“We don’t really need a dozen coffee cups and saucers,” I said.
“Well don’t you offer your dinner companions coffee or tea at the end of the night,” the salesperson said, as if to suggest that failure to do so would be socially inappropriate.
I didn’t feel the need to tell her that we don’t host 12-person dinner parties at our 6-person table in our 1,100 square foot condo, but I did tell her, “We have coffee mugs – lots of them.”
She asked, “Which line?”
“Bosley,” I said. “I’ve been stealing ‘Bosley Real Estate’ mugs from my office for the past few months – about one every other week. I almost have a complete set.”
She just smiled, and moved on. If we wanted bowls, which in my opinion, are part of any “set” of dinnerware, we’d have to register for them separately. That would be a reoccurring theme as we’d soon find out…
After we chose our “flatware,” I figured we were finished. We had tickets to the Blue Jays’ home opener, and we wanted to get there early and watch some batting practice.
“You’ve yet to choose your stemware,” she said.
Forgive my ignorance, but I honestly didn’t know what stemware was until last week.
“Wine glasses?” I asked, once I figured out what our supposed next step was.
“Yes!” she said with such fake excitement that it made me want to test out the flatware in her kneecap.
“I think we’re going to skip this step,” I said, as I looked over at Jenna for approval. Like any good man, I was doing what I was told, and on this day, I was told, “Please, please, don’t embarrass me! Just keep your sarcasm to a minimum, and let’s just get this done.”
The salesperson was shocked.
“Do you already have the appropriate stemware,” she asked.
Define appropriate. I don’t think anything in that store is appropriate, and yet the salesperson would think the same about my home.
“We have wine glasses at home,” I said.
“But do you have the appropriate stemware,” she asked, as she subtly tried to switch terminology from cheap “glasses” to expensive “stemware.”
“We have Reidel glasses at home,” I said. “They’re the #1 wine glass maker on the planet, and they’re sufficient for our needs.”
“Right,” she said, as she ignored me, and took our place-settings, set them out on a felt counter, and added two wine glasses.
“Now look how elegant this is!”
I asked her, “How come you have two wine glasses?”
She looked at me in amazement and said, “Well, my dear, every proper table setting has one glass for red and one glass for white.” She added, “We have Merlot glasses, Cabernet glasses….”
This is when I just about lost it.
“I’m going to stop you right there,” I said. “I want to give you an idea of who we are, as people. So let me be clear: I do not, nor will I ever, associate with any person who thinks any less of me or my wife because of the type or shape of glass in which I serve them wine. It’s that simple. That’s who we are.”
I remember when Jenna and I had the housewarming party at our new condo, and with 60 people crammed into an 1,100 square foot condo, we ran out of supplies very fast. One of my friends and colleagues, a man who I consider a mentor and who I look up to more than anybody, asked me for a glass of wine for his wife. I was out of wine glasses, rock glasses, tall glasses, and even three snifters that I have for some odd reason. I looked around, and all I could find was a stack of red beer cups. I looked at him, and then the cup, and before I could address the issue, he said, “David, listen – I am not ‘that guy.’ I don’t care what glass I get, nor does my wife, and please don’t ever, ever think of me that way.”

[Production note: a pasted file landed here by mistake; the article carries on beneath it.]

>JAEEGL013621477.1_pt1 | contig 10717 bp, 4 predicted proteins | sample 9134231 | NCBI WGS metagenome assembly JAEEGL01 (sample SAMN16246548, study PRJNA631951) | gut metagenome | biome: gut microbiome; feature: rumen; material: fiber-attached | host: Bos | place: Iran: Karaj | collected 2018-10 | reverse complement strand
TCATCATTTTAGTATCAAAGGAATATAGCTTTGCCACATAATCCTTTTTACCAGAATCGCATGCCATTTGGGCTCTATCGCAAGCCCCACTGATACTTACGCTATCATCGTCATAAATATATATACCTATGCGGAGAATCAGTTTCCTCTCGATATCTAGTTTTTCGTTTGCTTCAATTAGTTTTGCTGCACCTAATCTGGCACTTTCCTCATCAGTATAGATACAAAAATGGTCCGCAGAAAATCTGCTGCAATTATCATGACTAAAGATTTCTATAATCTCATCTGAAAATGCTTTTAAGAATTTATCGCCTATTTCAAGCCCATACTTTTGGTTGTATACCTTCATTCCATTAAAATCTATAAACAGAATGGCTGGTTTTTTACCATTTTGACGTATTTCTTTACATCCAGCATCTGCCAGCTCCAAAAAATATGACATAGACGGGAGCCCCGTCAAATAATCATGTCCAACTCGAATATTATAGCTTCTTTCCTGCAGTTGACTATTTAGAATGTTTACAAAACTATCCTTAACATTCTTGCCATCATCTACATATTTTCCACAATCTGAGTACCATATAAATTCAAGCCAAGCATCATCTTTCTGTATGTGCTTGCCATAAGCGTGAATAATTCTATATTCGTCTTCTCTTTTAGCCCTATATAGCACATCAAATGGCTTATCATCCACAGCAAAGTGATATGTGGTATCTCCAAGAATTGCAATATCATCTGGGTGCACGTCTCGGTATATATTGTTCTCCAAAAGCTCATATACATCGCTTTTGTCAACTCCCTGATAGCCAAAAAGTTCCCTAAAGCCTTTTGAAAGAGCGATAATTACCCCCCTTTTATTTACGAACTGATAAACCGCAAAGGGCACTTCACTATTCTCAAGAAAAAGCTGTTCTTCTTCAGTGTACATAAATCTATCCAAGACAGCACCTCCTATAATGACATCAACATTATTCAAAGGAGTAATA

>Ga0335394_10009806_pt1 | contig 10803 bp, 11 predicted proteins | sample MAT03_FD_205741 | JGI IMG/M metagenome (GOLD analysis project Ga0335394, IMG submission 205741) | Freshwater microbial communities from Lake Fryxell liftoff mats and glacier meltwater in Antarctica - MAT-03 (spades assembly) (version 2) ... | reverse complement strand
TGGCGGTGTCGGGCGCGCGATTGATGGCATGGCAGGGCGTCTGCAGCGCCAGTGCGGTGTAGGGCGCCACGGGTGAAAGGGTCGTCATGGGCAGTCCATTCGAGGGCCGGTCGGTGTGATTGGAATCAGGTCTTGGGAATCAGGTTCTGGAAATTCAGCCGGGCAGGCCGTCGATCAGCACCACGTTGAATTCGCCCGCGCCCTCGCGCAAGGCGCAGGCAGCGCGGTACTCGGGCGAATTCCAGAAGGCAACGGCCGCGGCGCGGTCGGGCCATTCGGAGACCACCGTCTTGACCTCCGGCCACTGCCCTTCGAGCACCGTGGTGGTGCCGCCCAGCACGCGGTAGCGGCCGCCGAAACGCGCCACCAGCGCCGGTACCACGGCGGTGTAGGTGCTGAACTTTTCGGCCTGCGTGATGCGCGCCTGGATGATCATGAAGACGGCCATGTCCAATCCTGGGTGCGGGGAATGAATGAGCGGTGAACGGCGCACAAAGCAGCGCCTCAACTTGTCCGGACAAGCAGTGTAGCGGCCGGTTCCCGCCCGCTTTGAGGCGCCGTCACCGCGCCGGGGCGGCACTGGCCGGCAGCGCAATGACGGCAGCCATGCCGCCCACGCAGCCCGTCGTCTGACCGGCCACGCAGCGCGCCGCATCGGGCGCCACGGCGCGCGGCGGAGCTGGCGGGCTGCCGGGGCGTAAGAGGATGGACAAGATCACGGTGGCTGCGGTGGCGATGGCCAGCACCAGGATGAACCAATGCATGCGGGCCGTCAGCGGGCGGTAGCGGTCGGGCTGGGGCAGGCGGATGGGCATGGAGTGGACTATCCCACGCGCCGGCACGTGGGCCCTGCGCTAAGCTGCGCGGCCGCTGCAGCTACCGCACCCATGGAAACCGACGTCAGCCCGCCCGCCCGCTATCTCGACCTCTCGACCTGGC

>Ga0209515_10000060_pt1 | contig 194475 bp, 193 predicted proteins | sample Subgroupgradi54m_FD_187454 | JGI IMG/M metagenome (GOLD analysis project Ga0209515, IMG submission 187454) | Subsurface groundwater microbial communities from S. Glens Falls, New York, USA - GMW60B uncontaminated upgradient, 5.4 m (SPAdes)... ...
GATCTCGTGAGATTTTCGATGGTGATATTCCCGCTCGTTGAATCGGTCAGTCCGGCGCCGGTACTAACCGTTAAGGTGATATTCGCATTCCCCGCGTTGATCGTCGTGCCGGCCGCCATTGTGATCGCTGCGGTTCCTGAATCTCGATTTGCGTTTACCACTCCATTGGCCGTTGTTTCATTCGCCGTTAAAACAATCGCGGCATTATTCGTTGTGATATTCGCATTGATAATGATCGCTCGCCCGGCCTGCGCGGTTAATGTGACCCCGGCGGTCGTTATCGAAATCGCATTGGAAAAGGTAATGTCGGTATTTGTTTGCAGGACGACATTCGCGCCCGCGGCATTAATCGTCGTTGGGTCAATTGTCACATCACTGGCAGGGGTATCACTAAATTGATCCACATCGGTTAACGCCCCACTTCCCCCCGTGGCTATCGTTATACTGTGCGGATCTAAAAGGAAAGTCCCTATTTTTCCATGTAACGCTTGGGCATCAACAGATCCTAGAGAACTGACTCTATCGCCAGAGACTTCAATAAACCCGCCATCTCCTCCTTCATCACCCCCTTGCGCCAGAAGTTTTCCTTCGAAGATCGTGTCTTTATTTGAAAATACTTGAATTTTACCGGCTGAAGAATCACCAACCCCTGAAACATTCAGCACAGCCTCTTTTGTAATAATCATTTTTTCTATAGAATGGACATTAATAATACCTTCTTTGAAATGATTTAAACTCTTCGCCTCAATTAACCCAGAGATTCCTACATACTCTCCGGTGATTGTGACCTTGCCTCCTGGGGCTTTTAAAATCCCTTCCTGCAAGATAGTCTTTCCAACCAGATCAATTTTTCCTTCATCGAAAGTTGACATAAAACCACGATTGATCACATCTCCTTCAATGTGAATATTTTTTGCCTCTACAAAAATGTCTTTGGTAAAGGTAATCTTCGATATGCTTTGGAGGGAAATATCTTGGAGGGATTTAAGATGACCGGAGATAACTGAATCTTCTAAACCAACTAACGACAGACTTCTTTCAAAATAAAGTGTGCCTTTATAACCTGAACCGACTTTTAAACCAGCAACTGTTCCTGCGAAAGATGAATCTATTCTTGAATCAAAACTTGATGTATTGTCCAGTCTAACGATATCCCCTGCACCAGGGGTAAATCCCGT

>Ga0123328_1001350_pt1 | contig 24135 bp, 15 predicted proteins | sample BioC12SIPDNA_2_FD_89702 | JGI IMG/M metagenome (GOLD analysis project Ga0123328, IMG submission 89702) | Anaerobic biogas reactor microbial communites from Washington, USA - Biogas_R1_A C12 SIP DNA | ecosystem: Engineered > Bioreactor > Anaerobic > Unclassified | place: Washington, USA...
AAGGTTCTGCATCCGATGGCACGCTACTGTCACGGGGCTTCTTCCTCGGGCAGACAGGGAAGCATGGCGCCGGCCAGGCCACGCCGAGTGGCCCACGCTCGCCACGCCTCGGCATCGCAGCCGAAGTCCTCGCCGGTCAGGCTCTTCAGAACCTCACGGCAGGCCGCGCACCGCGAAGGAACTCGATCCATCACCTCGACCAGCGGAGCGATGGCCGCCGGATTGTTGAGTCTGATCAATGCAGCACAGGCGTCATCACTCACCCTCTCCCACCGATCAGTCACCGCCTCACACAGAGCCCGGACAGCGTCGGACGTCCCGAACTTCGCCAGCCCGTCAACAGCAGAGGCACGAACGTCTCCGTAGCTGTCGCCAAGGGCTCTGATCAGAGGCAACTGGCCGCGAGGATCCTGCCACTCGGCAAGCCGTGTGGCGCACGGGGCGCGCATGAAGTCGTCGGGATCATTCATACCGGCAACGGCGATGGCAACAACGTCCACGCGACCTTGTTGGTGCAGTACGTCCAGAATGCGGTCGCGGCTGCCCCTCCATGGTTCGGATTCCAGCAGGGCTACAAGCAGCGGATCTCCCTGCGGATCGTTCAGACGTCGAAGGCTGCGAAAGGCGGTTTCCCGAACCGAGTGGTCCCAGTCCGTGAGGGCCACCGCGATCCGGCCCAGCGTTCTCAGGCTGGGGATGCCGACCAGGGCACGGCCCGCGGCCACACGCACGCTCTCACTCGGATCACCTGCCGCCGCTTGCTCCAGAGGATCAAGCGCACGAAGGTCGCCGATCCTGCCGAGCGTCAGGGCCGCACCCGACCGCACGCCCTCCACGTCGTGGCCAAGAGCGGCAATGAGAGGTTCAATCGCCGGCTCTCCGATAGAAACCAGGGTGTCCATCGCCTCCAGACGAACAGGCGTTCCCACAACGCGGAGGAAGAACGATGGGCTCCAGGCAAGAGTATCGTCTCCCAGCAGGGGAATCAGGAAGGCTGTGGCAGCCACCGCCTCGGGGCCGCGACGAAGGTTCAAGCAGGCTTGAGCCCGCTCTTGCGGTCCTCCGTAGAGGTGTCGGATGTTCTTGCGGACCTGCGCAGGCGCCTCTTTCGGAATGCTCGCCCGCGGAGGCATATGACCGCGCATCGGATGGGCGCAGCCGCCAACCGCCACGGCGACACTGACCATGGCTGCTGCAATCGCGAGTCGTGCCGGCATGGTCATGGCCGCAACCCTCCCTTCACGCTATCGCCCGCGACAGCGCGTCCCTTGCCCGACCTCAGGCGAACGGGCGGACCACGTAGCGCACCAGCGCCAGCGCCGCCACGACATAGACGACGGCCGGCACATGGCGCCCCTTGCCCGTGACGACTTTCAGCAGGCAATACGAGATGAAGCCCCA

That’s the kind of company I keep. And this is a man that makes $2 Million per year.
So if the amount of money you make, and how important you are, is any indication of how you should be “served” at a dinner table, then this salesperson clearly was in agreement.
“One day, you’re going to have your boss over for dinner,” she said, as she played the shame card, “And you’ll be horrified if he doesn’t feel the same warm elegance he’s accustomed to when dining in his own home.”
“I’m self-employed,” I told her, as I was tired of launching objections.
“And when you entertain high-profile clients,” she continued, without missing a single beat, “They’ll want to know they’re in good hands.”
People with expensive cutlery and platinum dinner plates are providing “good hands?”
We finished picking out our needless, over-priced, expensive crap, and then proceeded to the computer so she could enter all our items.
We told her that we had to get going, as it was now 6pm, and we had tickets to the Jays game, but she showed us that she could not possibly care less, as she basically held our coats hostage.
She wasn’t just going to enter our items into the computer – she was now going to up-sell us on serving spoons, platters, dishes, and the like.
“What will you use to serve?” she asked, as if to say that my $2 blue ladle from Dollorama was not compatible with our $2,500 dinner plates.
This is when Jenna – my polite, accommodating bride-to-be, lost her will as well, and said, “We REALLY need to get going. We’ve told you this twice now.”
At 6:30pm, after four more up-sell attempts, and a full explanation of all the documents that came in the William Ashley plastic bag, we were finally back on the street, and had left a place I hope I never, ever have to set foot inside again.
This is a rant, and this is a story, but it’s also a microcosm of society’s problems.
I can’t tell you how uncomfortable it makes me feel to think that my friends are going to write me and Jenna cheques on the day of our wedding. What for? Why is this necessary? Oh, right, because it’s a societal norm.
The price of consumer goods is increasing at a rate far, far higher than the average household income, and for every $25 fork that William Ashley sells, another person or family find themselves that much further behind the eight-ball.
For every 20-year-old girl who feels the “need” for a $600 hand-bag, all I see is somebody who has been duped by the world in which we live today…